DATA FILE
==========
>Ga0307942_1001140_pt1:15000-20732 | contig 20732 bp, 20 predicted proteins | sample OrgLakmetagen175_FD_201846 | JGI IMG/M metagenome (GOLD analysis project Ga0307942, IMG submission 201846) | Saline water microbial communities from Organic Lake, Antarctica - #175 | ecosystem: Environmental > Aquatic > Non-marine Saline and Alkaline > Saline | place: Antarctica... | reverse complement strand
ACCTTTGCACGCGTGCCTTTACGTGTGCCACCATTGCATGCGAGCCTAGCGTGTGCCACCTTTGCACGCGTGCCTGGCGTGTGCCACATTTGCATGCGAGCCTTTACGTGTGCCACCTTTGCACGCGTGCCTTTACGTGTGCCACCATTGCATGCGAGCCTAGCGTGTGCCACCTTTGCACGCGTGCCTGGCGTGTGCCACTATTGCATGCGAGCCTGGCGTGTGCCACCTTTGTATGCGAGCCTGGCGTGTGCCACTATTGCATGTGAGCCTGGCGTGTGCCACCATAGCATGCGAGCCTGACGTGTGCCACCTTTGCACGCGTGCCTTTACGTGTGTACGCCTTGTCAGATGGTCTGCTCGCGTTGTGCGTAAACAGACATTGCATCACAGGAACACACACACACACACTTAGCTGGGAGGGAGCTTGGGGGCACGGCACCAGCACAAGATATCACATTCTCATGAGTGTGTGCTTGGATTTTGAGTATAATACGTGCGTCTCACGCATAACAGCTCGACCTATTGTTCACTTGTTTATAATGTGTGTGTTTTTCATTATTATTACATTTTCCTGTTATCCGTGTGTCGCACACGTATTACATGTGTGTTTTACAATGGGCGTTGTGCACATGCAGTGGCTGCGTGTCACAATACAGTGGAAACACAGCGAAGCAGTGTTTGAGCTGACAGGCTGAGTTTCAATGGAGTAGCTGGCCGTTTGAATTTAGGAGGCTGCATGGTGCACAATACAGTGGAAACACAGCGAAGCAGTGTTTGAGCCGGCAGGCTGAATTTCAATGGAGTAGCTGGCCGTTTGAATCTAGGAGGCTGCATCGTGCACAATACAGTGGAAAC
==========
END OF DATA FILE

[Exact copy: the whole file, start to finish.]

>Ga0307942_1001140_pt1:15000-20732 | contig 20732 bp, 20 predicted proteins | sample OrgLakmetagen175_FD_201846 | JGI IMG/M metagenome (GOLD analysis project Ga0307942, IMG submission 201846) | Saline water microbial communities from Organic Lake, Antarctica - #175 | ecosystem: Environmental > Aquatic > Non-marine Saline and Alkaline > Saline | place: Antarctica... | reverse complement strand
ACCTTTGCACGCGTGCCTTTACGTGTGCCACCATTGCATGCGAGCCTAGCGTGTGCCACCTTTGCACGCGTGCCTGGCGTGTGCCACATTTGCATGCGAGCCTTTACGTGTGCCACCTTTGCACGCGTGCCTTTACGTGTGCCACCATTGCATGCGAGCCTAGCGTGTGCCACCTTTGCACGCGTGCCTGGCGTGTGCCACTATTGCATGCGAGCCTGGCGTGTGCCACCTTTGTATGCGAGCCTGGCGTGTGCCACTATTGCATGTGAGCCTGGCGTGTGCCACCATAGCATGCGAGCCTGACGTGTGCCACCTTTGCACGCGTGCCTTTACGTGTGTACGCCTTGTCAGATGGTCTGCTCGCGTTGTGCGTAAACAGACATTGCATCACAGGAACACACACACACACACTTAGCTGGGAGGGAGCTTGGGGGCACGGCACCAGCACAAGATATCACATTCTCATGAGTGTGTGCTTGGATTTTGAGTATAATACGTGCGTCTCACGCATAACAGCTCGACCTATTGTTCACTTGTTTATAATGTGTGTGTTTTTCATTATTATTACATTTTCCTGTTATCCGTGTGTCGCACACGTATTACATGTGTGTTTTACAATGGGCGTTGTGCACATGCAGTGGCTGCGTGTCACAATACAGTGGAAACACAGCGAAGCAGTGTTTGAGCTGACAGGCTGAGTTTCAATGGAGTAGCTGGCCGTTTGAATTTAGGAGGCTGCATGGTGCACAATACAGTGGAAACACAGCGAAGCAGTGTTTGAGCCGGCAGGCTGAATTTCAATGGAGTAGCTGGCCGTTTGAATCTAGGAGGCTGCATCGTGCACAATACAGTGGAAAC